This morning Pitpass has a scoop that reveals details of the BBC’s team that will be covering Formula 1 next season.
The names mentioned are Martin Brundle (the only person to move from ITV), David Coulthard, Jonathan Legard, Lee McKenzie and Jake Humphrey. Some of the names are not connected to any roles, but it seems pretty clear who will be doing what.
Anchor: Jake Humphrey
Jake Humphrey’s name entered the frame in the rumour mill a few weeks ago, and the more you think about it the more he makes sense. He may not have any experience in F1 broadcasting, and frankly we don’t know if he actually likes F1. However, he is clearly a rising star and, moreover, a thoroughly competent presenter with a background in a diverse variety of sports.
Despite a background in children’s television, Jake Humphrey started climbing the BBC Sport ladder when he presented Sportsround, a children’s sports news programme. Since then he has become the youngest person ever to present Football Focus and Match of the Day. He also attracted widespread acclaim when he presented the BBC’s coverage of the NFL Superbowl earlier this year.
Pundit: David Coulthard
This has been widely expected for weeks, months, perhaps even years. As a highly experienced British Formula 1 driver, DC was always likely to start a career in broadcasting once he retired from driving.
Coulthard will not just bring his driving expertise to the role — he is also a very entertaining speaker and is not afraid to speak colourfully. Some have noted that the BBC may want to rein in DC because he is not the most politically correct person in the world. He notably exclaimed live on British breakfast television earlier this year that he wanted to kick “seven colours of shit out of the little bastard”, referring to Felipe Massa. I doubt DC will launch into such a tirade in the relaxed atmosphere of a studio in London, but his colourful style will entertain viewers.
Main commentator: Jonathan Legard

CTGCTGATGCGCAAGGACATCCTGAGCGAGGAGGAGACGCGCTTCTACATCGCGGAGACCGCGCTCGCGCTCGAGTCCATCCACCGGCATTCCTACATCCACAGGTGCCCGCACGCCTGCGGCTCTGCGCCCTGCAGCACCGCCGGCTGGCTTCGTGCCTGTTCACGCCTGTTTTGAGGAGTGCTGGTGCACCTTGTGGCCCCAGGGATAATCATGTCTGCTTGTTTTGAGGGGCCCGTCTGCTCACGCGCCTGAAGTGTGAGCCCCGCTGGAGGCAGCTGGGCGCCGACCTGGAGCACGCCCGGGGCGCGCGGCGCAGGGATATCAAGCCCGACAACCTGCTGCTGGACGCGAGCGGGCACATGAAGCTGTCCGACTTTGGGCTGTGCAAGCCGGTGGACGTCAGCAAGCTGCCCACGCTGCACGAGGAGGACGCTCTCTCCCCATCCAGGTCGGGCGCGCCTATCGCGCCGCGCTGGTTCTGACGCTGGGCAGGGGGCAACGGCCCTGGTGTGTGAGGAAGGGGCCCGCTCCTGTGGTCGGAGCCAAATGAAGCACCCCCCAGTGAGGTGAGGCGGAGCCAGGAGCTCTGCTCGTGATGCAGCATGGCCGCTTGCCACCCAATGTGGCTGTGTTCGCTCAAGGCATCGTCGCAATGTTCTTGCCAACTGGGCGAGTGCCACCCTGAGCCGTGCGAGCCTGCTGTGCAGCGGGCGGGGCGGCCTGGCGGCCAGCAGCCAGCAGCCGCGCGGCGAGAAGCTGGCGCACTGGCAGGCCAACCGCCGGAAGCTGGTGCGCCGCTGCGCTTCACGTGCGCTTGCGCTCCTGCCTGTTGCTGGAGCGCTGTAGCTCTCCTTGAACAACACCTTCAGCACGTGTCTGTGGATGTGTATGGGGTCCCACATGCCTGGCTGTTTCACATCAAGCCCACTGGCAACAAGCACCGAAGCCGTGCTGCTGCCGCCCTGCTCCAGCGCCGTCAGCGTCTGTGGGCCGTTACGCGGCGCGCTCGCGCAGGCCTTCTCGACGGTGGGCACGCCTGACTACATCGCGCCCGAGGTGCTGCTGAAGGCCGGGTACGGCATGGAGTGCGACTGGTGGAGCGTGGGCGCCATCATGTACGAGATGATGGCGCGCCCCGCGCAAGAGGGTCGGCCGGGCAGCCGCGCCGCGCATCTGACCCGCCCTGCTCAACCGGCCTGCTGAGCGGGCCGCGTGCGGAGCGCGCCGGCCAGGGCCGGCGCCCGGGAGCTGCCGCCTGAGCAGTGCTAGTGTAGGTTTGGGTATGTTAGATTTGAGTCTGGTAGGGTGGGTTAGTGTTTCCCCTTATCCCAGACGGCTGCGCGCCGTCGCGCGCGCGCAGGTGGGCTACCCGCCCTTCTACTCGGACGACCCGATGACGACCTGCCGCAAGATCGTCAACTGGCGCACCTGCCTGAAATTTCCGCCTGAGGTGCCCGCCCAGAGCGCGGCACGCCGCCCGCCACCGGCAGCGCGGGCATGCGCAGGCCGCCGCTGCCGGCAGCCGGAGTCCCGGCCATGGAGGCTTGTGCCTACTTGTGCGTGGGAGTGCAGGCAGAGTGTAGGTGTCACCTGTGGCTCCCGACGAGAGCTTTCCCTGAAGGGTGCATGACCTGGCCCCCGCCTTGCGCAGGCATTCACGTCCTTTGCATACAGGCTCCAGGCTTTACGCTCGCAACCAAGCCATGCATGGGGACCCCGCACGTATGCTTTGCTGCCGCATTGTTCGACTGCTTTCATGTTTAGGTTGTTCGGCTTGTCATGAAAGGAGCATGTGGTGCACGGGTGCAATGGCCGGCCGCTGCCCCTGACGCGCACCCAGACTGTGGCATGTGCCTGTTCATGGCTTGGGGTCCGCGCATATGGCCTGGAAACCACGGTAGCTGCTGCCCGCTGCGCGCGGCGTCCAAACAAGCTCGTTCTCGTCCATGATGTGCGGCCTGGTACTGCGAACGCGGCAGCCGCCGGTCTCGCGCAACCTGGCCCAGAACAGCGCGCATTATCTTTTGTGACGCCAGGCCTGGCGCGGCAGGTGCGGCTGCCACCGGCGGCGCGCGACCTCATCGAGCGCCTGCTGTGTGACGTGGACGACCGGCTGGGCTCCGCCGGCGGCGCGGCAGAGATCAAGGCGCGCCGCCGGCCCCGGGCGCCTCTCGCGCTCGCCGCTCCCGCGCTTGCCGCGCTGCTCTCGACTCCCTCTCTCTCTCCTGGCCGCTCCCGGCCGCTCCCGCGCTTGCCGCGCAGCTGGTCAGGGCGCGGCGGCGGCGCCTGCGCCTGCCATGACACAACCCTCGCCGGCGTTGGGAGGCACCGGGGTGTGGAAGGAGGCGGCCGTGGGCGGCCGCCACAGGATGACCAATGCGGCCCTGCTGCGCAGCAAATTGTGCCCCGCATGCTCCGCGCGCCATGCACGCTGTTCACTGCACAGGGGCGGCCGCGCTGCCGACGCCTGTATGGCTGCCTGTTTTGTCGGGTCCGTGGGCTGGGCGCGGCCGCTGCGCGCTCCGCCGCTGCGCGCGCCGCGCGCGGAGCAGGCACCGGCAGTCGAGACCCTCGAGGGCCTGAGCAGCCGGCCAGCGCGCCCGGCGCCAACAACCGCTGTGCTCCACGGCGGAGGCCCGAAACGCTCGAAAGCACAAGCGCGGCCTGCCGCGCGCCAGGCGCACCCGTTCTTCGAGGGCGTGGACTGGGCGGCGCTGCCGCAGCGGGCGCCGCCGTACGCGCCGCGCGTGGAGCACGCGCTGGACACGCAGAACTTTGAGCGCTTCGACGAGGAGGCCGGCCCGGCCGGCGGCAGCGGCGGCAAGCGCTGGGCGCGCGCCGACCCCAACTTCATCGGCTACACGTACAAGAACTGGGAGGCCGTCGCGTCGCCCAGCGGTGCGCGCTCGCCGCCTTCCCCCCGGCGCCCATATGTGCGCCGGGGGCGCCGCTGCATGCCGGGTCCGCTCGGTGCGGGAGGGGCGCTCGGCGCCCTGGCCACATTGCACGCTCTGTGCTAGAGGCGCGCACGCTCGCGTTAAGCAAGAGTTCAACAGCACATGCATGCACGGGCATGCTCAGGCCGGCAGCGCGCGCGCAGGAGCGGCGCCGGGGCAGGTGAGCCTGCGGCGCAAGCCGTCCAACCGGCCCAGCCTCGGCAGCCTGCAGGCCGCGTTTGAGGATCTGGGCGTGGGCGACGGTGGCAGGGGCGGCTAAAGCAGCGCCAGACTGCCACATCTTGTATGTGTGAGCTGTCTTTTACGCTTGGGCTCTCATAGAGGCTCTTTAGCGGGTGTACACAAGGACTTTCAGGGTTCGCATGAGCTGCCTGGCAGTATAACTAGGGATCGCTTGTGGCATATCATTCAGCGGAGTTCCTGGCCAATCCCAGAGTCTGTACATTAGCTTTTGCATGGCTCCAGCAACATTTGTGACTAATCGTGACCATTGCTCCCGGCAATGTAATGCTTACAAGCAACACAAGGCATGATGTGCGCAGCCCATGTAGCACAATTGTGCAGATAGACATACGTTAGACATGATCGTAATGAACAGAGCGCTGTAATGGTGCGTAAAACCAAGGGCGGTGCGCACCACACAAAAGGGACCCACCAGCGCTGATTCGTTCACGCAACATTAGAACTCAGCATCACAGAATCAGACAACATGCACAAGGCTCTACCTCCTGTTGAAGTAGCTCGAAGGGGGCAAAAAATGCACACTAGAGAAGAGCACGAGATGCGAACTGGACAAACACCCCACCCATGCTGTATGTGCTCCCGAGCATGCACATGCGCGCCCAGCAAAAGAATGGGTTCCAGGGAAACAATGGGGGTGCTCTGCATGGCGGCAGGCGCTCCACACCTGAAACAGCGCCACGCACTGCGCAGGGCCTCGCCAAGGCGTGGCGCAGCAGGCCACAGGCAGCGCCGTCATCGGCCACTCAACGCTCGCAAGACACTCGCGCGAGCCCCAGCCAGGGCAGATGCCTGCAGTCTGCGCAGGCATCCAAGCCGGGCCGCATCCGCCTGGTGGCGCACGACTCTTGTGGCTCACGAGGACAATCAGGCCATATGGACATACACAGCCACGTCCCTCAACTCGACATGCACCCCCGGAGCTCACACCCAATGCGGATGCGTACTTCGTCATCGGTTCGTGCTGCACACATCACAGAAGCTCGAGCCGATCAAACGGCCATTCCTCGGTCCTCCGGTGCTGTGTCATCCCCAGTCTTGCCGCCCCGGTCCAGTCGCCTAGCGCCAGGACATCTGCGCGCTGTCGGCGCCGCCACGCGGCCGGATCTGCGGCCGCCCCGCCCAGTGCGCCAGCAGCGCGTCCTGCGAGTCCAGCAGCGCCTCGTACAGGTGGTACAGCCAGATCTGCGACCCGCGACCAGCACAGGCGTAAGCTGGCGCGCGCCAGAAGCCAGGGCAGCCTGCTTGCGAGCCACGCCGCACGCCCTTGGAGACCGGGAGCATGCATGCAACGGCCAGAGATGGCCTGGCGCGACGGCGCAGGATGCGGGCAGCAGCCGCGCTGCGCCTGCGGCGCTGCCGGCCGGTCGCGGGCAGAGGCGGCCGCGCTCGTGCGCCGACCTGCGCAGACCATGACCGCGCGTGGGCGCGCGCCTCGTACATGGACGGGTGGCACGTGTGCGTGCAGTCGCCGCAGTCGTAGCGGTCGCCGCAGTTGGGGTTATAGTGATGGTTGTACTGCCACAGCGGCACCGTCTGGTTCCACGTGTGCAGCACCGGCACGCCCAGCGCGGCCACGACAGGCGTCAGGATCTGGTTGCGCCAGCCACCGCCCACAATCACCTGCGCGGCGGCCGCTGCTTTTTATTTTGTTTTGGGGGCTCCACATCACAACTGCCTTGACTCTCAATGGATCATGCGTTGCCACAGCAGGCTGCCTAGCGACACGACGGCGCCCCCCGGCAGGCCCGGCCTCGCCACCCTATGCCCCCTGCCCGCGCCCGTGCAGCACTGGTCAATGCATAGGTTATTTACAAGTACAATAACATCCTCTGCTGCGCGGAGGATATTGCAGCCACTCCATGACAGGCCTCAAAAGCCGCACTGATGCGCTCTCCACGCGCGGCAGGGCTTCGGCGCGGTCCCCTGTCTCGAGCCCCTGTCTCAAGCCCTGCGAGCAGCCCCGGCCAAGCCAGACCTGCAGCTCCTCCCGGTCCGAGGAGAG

Perhaps at the different end of the scale to David Coulthard, Jonathan Legard is a conservative choice for the BBC to make for the role of main commentator. He is a safe pair of hands. Perhaps not the most entertaining of speakers. He is certainly not a Murray Walker. But nor does he have James Allen’s cringeworthy faux-excitement. Legard is a calm, analytical commentator.
A BBC man through and through, Legard used to commentate on Radio 5 Live’s F1 coverage before leaving to become the station’s football correspondent. I had read that Legard was reluctant to take on the role, having ruled himself out earlier. But this is an important one for the BBC to get right given the sticks and stones that have gone ITV’s way as a result of James Allen over the years.
Colour commentator: Martin Brundle
Despite the BBC wanting to put their own mark on F1 coverage next season (as is evident from the choices above), Brundle has become almost as indispensable as Murray Walker was when coverage moved from the BBC to ITV back in 1997. It was feared that Martin Brundle would not be a part of the BBC’s team, but he is simply too good for the BBC to ignore.
It would, in fact, have been a bit of a farce if they decided not to hire Martin Brundle. He has won an armful of awards for his commentary while at ITV. His ability to come up with witty, pithy quips on the spot has won him legions of fans. That’s not to say that Brundle is perfect, and mistakes seem to be creeping into his commentary more and more as time goes on. But this is clearly the right choice for the BBC to make.